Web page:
BankedWhile having money in the bank is always a prescription for feeling well, having a bank account is a precursor to getting health insurance under the Affordable Care Act. That fact could prevent millions of people who are eligible for health insurance premium subsidies under health reform from enrolling in a health plan.

The issue of banking the un-banked in health is a little talked-about detail that, if overlooked, will scuttle the best-laid plans for health reform. That’s because if people enroll in health insurance, their monthly premiums will need to be debited from a bank account. So, without a bank account, the newly-enrolled  in a health plan won’t be able to pay ongoing premiums.

Think about it this way: workers who receive their health insurance through their employer have their monthly plan premiums deducted from their paychecks. In this way, the employer’s accounts payables function is playing the role of medical banker.

For people who obtain health insurance through a health insurance exchange under health reform, premium payments are expected to be paid through personal bank accounts.

Thus, 1 in 4 Americans who is eligible for a premium subsidy under the Affordable Care Act (ACA) could be unable to access health insurance because they are “un-banked,” without a checking account, according to a Jackson Hewitt survey published in May 2013.

In Uninsured + Unbanked = Unenrolled, Jackson Hewitt, the tax services company, details the conundrum: insurance companies can require customers to pay premiums automatically through checking accounts. This lowers administrative costs – which analysts agree is a good thing to do. But the unintended consequence would be that for the 8 million+ uninsured Americans eligible for tax credits under the ACA, insurance remains elusive.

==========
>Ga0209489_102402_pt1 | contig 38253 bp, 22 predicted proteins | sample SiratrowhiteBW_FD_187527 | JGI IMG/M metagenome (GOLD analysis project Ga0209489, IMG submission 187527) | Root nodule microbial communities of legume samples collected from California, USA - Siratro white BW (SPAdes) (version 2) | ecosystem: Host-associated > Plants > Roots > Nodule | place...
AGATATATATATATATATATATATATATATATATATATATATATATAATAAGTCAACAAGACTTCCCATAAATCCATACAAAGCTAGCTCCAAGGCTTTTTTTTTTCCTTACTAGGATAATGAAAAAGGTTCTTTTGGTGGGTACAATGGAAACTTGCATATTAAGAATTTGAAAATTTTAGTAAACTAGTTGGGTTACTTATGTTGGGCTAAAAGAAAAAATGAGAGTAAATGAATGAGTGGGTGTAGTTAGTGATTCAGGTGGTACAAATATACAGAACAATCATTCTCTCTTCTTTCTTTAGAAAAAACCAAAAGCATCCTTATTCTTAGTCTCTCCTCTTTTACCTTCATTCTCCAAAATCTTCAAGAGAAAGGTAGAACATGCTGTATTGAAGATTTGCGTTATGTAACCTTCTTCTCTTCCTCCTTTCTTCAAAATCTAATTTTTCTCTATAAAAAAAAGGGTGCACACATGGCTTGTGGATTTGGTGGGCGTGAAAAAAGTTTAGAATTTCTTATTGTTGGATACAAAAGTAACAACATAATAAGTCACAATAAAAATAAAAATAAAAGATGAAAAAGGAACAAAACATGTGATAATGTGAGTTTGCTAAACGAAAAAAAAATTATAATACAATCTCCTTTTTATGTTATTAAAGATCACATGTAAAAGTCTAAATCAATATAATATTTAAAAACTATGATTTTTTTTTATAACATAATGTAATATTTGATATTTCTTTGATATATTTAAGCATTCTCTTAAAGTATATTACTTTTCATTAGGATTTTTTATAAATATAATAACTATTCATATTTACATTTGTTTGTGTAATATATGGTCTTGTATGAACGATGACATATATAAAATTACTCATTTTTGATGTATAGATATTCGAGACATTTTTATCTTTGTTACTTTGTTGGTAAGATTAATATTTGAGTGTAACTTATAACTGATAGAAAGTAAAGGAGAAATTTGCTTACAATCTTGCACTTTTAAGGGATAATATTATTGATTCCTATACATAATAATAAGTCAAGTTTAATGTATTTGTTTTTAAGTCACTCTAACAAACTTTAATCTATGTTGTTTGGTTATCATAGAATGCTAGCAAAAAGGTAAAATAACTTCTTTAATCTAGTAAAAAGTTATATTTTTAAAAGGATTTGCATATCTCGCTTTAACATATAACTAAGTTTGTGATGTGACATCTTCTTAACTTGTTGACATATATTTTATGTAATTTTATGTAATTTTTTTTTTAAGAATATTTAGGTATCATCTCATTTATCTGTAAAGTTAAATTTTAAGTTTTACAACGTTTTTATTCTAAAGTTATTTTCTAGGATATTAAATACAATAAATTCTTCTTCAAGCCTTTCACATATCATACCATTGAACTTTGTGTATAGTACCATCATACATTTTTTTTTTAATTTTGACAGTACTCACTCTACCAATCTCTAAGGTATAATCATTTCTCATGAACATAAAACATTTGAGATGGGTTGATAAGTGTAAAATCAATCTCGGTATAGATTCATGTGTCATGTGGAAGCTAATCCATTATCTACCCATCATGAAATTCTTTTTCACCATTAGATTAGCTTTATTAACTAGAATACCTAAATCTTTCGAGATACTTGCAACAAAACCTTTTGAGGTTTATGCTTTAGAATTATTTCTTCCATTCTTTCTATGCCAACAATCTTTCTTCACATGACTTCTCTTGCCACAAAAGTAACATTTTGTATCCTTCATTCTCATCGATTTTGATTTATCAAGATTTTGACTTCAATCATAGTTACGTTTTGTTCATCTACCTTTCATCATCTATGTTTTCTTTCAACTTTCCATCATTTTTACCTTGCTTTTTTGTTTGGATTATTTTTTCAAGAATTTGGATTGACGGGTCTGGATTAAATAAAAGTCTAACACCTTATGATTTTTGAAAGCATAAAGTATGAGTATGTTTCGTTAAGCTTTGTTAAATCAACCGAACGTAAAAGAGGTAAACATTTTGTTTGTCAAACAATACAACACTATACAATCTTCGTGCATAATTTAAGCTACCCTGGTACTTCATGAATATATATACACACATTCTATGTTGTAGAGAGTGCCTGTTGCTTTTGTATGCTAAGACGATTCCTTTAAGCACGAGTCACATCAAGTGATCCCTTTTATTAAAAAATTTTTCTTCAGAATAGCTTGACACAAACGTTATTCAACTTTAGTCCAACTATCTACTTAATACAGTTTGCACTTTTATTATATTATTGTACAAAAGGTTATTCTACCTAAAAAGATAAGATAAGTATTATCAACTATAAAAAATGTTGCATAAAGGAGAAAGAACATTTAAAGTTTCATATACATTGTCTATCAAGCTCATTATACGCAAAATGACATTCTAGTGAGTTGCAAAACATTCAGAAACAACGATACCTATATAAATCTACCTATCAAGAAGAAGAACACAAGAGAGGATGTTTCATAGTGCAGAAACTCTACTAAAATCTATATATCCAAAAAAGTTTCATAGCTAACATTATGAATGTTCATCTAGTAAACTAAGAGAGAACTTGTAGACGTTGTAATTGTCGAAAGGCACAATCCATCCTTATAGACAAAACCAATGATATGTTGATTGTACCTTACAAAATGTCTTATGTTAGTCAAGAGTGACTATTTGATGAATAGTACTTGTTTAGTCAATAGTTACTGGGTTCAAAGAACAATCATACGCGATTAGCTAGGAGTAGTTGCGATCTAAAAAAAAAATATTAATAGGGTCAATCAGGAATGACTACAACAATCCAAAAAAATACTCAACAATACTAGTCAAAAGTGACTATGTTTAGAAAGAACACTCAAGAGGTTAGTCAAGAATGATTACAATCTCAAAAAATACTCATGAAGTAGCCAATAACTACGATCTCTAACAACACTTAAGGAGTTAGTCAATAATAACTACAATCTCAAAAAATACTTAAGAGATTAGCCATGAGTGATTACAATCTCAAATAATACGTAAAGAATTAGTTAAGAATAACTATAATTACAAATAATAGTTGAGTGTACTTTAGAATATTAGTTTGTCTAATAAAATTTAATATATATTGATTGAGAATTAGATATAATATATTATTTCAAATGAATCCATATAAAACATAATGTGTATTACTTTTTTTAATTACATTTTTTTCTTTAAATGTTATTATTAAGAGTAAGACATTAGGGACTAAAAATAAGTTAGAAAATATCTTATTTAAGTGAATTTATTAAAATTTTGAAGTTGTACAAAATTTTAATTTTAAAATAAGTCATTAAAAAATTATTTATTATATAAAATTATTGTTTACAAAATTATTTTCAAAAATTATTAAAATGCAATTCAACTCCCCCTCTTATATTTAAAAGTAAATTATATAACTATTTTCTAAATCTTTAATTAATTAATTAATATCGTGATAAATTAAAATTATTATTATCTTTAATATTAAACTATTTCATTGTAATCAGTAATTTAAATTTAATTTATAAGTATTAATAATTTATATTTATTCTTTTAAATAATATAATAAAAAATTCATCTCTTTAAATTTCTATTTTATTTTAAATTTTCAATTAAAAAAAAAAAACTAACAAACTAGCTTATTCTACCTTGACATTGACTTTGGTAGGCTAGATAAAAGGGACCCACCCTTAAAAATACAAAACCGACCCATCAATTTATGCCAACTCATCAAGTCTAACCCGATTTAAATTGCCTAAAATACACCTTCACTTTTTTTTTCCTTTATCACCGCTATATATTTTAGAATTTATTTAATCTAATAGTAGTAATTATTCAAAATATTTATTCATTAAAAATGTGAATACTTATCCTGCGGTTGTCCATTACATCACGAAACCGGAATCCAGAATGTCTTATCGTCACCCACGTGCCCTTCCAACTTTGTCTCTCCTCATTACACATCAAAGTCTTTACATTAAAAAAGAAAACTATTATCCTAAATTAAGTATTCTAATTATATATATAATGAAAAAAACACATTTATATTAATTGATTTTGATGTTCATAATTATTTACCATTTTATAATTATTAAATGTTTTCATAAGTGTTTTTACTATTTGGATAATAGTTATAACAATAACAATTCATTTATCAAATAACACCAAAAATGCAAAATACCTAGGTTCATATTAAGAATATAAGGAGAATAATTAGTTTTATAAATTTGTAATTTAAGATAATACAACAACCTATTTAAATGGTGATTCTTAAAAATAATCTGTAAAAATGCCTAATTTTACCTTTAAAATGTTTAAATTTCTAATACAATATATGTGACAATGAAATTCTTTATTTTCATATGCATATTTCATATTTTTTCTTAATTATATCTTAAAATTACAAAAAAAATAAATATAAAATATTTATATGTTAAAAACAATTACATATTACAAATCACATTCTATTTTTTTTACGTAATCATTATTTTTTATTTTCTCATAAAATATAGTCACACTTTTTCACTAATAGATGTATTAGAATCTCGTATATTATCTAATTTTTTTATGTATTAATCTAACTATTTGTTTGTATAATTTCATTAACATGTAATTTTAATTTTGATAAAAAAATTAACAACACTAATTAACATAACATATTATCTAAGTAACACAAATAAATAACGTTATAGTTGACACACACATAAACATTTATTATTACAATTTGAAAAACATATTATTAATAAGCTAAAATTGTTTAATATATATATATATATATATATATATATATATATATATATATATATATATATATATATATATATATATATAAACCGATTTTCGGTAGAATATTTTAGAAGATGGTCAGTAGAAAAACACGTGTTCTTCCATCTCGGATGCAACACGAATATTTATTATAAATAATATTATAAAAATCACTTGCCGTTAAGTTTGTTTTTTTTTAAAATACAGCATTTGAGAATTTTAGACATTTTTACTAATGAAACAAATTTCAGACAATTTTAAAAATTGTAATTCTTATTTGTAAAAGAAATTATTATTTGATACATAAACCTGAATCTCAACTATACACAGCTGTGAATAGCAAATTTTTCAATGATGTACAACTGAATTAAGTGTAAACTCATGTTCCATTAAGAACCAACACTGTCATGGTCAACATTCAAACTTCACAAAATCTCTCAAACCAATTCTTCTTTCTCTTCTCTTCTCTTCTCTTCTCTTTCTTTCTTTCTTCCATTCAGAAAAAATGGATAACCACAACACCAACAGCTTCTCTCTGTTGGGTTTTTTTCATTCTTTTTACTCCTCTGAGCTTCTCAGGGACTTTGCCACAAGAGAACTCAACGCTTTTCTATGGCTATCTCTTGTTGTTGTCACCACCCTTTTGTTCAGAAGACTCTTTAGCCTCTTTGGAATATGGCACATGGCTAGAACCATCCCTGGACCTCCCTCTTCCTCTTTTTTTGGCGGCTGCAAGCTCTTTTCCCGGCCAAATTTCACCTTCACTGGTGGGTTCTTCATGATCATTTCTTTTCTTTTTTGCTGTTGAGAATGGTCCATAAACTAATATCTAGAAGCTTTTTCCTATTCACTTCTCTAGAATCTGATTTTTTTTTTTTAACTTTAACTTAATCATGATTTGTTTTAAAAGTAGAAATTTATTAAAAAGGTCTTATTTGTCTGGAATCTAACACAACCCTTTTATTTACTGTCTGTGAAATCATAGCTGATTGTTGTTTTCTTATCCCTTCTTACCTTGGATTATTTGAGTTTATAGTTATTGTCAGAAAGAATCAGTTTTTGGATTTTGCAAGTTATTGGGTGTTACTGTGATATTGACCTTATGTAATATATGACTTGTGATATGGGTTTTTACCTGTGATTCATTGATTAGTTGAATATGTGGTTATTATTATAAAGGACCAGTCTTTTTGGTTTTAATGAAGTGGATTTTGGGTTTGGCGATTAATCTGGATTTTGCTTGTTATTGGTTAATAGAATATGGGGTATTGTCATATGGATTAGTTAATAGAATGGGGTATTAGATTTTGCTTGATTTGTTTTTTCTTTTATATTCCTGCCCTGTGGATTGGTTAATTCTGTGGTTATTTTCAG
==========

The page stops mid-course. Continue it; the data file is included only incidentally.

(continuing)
Most of the un-banked consumers live in 11 of the 12 states where Health Insurance Marketplaces (Exchanges, HIXs) will be operated by the Federal government. In Illinois, Jackson Hewitt found that over 1 in 3 uninsured residents probably doesn’t have a checking account. The two most populous HIX’s, California and New York, have the second and third lowest un-banked rates in the U.S. among uninsured people living with incomes 100% to 400% of the Federal Poverty Level.

African-Americans and Hispanic Americans are especially impacted by this situation: they are 43% more likely to be un-banked than white Americans. Statistically, 1 in 3 African-Americans and Hispanic Americans is un-banked. This equates to 5 million of the 8.5 million total people uninsured and un-banked in America eligible for ACA premium credits.

Health Populi’s Hot Points:  There are some 50 million people in the U.S. without bank accounts according to the RAND Corporation‘s 2012 findings on the un-banked in America. But just because folks don’t have bank accounts doesn’t mean they don’t transact personal finance using other tools. Jackson Hewitt calls out prepaid debit cards as one way un-banked consumers make electronic payments, a growing M.O. for people who don’t have traditional checking accounts. The Federal government issues such cards to beneficiaries in Veterans Administration and Social Security programs, and State recipients of benefits also use these cards.

But Federal rules, Jackson Hewitt points out, allow insurance companies to reject debit card payments: the specific legal issue is in the ACA at § 1412(c), as amended; 77 Fed. Reg. 18310, 18471 (March 27, 2012) (to be codified at 45 CFR § 156.270); id. at 18463 (March 27, 2012) (to be codified at 45 CFR § 155.430).

There is language in a letter from the Department of Health and Human Services to insurers from April 5, 2013 stating that insurers must accept payments in ways that are “non-discriminatory,” but since the publication of that letter, Jackson Hewitt found no further clarification on using debit card payments.

The Federal government has the opportunity to fix this oversight, allowing for other types of consumer payment mechanisms beyond checking accounts to include, at a minimum, debit cards.

Real Simple published a helpful article on the merits of checking accounts versus prepaid cards here. They argue that consumers can find “free” checking accounts without fees, discoverable at sites like But in 2013, these are few and far between as banks nickel-and-dime consumers on fees.

Still, the un-banked need better financial options, as discussed in the Center for American Progress discussion on the unbanked. The use prepaid cards has reached 27% of the un-banked who used to have traditional bank accounts. Prepaid cards aren’t a panacea but are the chosen financial vehicle for millions of people in America who, for various reasons — financial, trust, and logistical — choose to use them. They need stronger consumer protections and industry standards.